4.45 pm. For the record: the addition of a buffer unit either in between the looper and the Nova System or after the Nova System and before the amp introduced a loud click whenever a pedal button was pressed. (This is a DC impedance issue, I suspect.) The only buffer present is that which is integral to the Boss TU2 tuner pedal. The Moogfooger Drive pedal (post fuzz) and one GigFx pedal placed in series directly after another undermined the overall fulsomeness of the tone. On, then, with the ‘trussing’, cable rationalisation, and a final test through a variety of amplifiers.

The pedalboard’s interaction both with the guitar and the amplifier is as important as its internal coherence and quality. (As in life, integrity is not only intrinsic to the individual but also relational.):


5.20 pm. Enough!  7.30 pm. An evening with the family.

August 21, 2015

9.00 am. After a little Facebookery, I pressed towards the final lap of this week’s lecture writing marathon. Planarity, frontality, gamelan, and Chinese tearooms were the watchwords for the morning’s work. 10.00 am. A phone call to Martin Owen — a whizzo electronics engineer who repairs, modifies, and makes effects pedals. He has been fixing a broken DC input on one of my effectors. We discussed the possibility of modifying a fuzz pedal to permit a wet (treated) and dry (untreated) signal to be combined in different ratios via an expression pedal. (No manufacturer produces such a thing.)

1.40 pm. A tinker in the workshop on Pedalboard IV:


2.10 pm. The sourcing and processing of videos and sound clips, which are embedded in the PowerPoint, adds time to the preparations:

Screen Shot 2015-08-21 at 22.54.20

Nevertheless, their inclusion is absolutely necessary. They help expand the range of cultural illustrations and provide a contrast to my endless bleating. 5.15 pm. The lecture was finished. Next week: Cubism.

7.30 pm. A significant rethink of Pedalboard IV, with the inclusion of three Gig-Fx pedals and a rerouting of the input signal across the first third of the network:


August 20, 2015

9.00 am. Over the past week, I’ve been drawn to a very specific visual phenomenon that I recognise in the weave of amplifier fabric and the knotting of the studio carpet, and the ‘static’ of my own databending images:




I see in them, too, variously the surface of a well-worn shellac record, the white noise of an analogue TV screen, shimmering information, trillions of stars — more numerous than the grains of sand on all the beaches of the world.

9.30 am. On with this week’s lecture and into Late Monet, Whistler’s Nocturnes, Debussy’s Nocturne, and Japonisme.

1.40 pm. I made a snap decision to assemble Pedalboard IV — which I intend to use in the context of my practice sessions, chiefly. It will be equipped with an array of modulation efforts (neatly housed in the T C Electronic Nova System), wah-wah and volume pedals, drive, boost, and distortion pedals, and a midi controller. Very economic, if a little heavy. The build began:


2.00 pm. I continued with the lecture through the afternoon, punctuated by distracting walks to the studio to consider the construction of the new pedalboard. This will be a relatively straightforward assembly. By the close of the afternoon, I’d completed two thirds of the lecture.

7.30 pm. I took on the pedalboard like to a Christmas turkey waiting to be trussed. An inspired moment in betwixt cabling and Velcroing: sanding the surface of a 78-rpm record:


This is a trial process which, if successful, will be used to prepare a neutral background on which each of the trio of fragments comprising the My Heart is Broken in Three record will be glued and made playable again.

August 19, 2015

8.30 pm. I overslept! I actually overslept! I never oversleep! If I’d been an undergraduate, I’d have missed the beginning of a 9.00 am lecture. Shamefacedness would be my complexion for the remainder of the day, I determined. Good job my first appointment wasn’t before 9.30 am — an off-campus, pastoralesque tutorial. 11.00 am. I held an MA inquirer’s discussion. It was sad to hear that the art provision at University of Wales Trinity St David is to close — both the BA and the MA studies. Henceforth, the university’s operations in this discipline will be based in Swansea only. 12.00 pm. I enjoyed a fruitful and genuinely inspiring MA Fine Art tutorial with one of Dr Pierse’s tutees. There are painters who make me want to paint. This was one.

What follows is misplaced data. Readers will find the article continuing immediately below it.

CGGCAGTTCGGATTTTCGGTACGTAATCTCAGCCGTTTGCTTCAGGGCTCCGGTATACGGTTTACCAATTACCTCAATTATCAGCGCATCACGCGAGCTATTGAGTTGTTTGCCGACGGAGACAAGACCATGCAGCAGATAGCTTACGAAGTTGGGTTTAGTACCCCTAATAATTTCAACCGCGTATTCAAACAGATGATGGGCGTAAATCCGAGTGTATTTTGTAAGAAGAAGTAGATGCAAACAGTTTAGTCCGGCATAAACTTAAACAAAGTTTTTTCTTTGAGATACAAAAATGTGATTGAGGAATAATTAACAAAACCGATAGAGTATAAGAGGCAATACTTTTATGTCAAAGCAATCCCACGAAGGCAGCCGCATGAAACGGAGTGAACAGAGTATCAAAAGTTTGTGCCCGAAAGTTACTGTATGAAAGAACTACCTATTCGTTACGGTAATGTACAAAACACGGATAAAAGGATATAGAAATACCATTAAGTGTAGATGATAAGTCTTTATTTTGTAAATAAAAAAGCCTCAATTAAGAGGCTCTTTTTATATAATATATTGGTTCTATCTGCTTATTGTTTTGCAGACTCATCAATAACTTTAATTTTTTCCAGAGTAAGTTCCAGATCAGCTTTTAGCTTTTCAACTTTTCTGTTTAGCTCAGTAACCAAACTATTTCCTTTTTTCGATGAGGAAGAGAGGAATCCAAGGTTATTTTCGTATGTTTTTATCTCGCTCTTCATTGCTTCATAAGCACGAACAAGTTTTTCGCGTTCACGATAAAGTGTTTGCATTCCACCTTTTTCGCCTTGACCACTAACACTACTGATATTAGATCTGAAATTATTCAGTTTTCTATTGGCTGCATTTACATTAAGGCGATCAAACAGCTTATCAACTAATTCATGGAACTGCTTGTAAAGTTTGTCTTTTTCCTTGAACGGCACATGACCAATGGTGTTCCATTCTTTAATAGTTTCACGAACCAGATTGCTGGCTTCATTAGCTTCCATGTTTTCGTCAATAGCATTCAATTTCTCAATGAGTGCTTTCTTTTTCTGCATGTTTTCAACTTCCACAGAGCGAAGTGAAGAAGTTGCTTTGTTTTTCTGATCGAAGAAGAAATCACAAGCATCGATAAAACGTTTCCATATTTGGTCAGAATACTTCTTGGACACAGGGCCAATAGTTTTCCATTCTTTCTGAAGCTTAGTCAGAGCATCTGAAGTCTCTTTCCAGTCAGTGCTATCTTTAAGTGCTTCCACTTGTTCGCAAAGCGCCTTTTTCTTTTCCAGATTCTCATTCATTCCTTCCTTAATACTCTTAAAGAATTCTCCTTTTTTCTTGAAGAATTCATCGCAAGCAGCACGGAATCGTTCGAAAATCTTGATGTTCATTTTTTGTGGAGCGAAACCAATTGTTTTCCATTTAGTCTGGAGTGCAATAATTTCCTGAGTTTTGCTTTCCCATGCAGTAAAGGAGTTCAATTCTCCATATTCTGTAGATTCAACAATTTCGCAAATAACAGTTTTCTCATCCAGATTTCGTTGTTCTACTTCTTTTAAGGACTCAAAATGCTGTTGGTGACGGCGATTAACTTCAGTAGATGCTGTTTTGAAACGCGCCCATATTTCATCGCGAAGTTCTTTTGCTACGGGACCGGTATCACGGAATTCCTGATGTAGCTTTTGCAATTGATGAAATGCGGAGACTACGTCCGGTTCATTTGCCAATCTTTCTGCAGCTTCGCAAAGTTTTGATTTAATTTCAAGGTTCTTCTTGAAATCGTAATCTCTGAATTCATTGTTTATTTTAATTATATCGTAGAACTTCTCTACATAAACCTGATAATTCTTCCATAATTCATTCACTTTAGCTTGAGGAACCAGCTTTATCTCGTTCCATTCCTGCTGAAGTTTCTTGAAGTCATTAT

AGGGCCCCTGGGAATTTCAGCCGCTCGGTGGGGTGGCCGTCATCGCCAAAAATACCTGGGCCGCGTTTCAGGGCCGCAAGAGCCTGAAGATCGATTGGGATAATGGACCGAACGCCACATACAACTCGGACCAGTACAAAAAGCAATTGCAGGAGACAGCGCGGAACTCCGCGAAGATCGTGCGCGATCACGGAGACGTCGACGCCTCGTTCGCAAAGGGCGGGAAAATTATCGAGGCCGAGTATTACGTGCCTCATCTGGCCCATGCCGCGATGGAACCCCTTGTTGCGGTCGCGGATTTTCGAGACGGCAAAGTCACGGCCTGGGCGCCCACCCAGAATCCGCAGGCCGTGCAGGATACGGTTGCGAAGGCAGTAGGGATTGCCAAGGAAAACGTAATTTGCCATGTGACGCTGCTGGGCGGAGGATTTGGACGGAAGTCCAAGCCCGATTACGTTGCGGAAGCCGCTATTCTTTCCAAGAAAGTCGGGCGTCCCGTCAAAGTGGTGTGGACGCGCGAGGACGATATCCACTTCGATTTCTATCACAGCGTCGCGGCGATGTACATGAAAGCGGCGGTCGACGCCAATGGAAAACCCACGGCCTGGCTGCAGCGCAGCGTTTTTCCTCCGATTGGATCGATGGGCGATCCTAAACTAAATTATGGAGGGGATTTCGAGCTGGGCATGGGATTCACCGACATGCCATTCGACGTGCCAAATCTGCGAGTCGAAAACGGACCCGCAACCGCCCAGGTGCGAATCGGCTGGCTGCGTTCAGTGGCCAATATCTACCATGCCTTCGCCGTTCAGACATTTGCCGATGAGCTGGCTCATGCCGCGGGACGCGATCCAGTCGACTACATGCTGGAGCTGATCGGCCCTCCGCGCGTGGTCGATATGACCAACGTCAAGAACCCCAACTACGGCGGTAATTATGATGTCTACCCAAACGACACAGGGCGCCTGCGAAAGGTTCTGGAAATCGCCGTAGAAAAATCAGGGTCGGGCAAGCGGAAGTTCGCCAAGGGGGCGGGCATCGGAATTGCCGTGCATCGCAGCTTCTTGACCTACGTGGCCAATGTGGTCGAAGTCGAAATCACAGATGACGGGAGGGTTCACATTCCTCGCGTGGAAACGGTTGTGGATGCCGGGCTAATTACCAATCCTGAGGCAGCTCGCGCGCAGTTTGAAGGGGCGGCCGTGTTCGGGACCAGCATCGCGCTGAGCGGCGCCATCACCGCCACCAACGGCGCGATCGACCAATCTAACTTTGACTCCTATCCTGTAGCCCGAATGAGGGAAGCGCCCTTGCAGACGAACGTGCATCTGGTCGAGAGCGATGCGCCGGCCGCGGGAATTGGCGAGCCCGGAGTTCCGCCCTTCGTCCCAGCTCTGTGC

Some principles and observations derived from the morning’s engagements:

  • We perish for want of just one good idea.
  • We perish from a surfeit of good ideas.
  • Good ideas come to us either too soon, at the right time, or too late.
  • Technical and methodical dexterity, an enthusiasm for and sensitivity to materials, an informed awareness of the context of our operations, great ambition and determination, and a sense of our own identity are insufficient. There must be vision also.
  • We evolve as artists in fits and starts.

2.00 pm. I assisted my elder son in a photo-session to advertise the sale of his 100-watt Marshall stack on the second-hand market. She is a sturdy and noble beast:


2.40 pm. I returned to the Abstraction module, inserting further questions to the audience. I’m keen to explore new ‘rhythms’ of learning for the lectures; this intent began in the Art/Sound module. Music, as a formal and illustrative analogue to visual art, needs to be discussed in relation to each lecture theme too.

7.00 pm. I tested the connections between the turntable array and the newly established pre-amp to mixer connections, and updated the software on my Eventide modulation pedals:


Back at the Abstraction lecture no. 2, I edge my way towards an explanation of Impressionist music, atomic theory, and the notion of the Zeitgeist. All good fun!

August 18, 2015

8.45 am. A little studio work to begin, implementing suggestions regarding the PA system to studio rack connection, ordering cable adapters and ever more Velcro, and reckoning upon the network of equipment as a whole. 10.15 am. I returned to the Abstraction module to begin second lecture:

Screen Shot 2015-08-18 at 10.45.14

1.30 pm. I continued with the project. In order to break into a piece of writing, I find it useful to work on it in a focussed way for at least two contiguous sessions. Ideas should be under scrutiny, constantly: ‘Why do I need to say this?’ and ‘Should it be said now, rather than later?’ and ‘Can I assume that the students know this already?’ As I wrote and sourced images, Helen and I batted back and fore emails related to a spate of late MA applications.

7.15 pm. Having connected the entire PA system to the studio rack, the cables needed rationalising, gathering, and tying. Back-breaking work under tables, for the most part. These are the necessary preparations; the ritual; the laying out of tools in readiness for the incomparably more difficult task of creating something worthwhile. 9.30 pm. Task completed. Now the entire system needs to be put through its paces: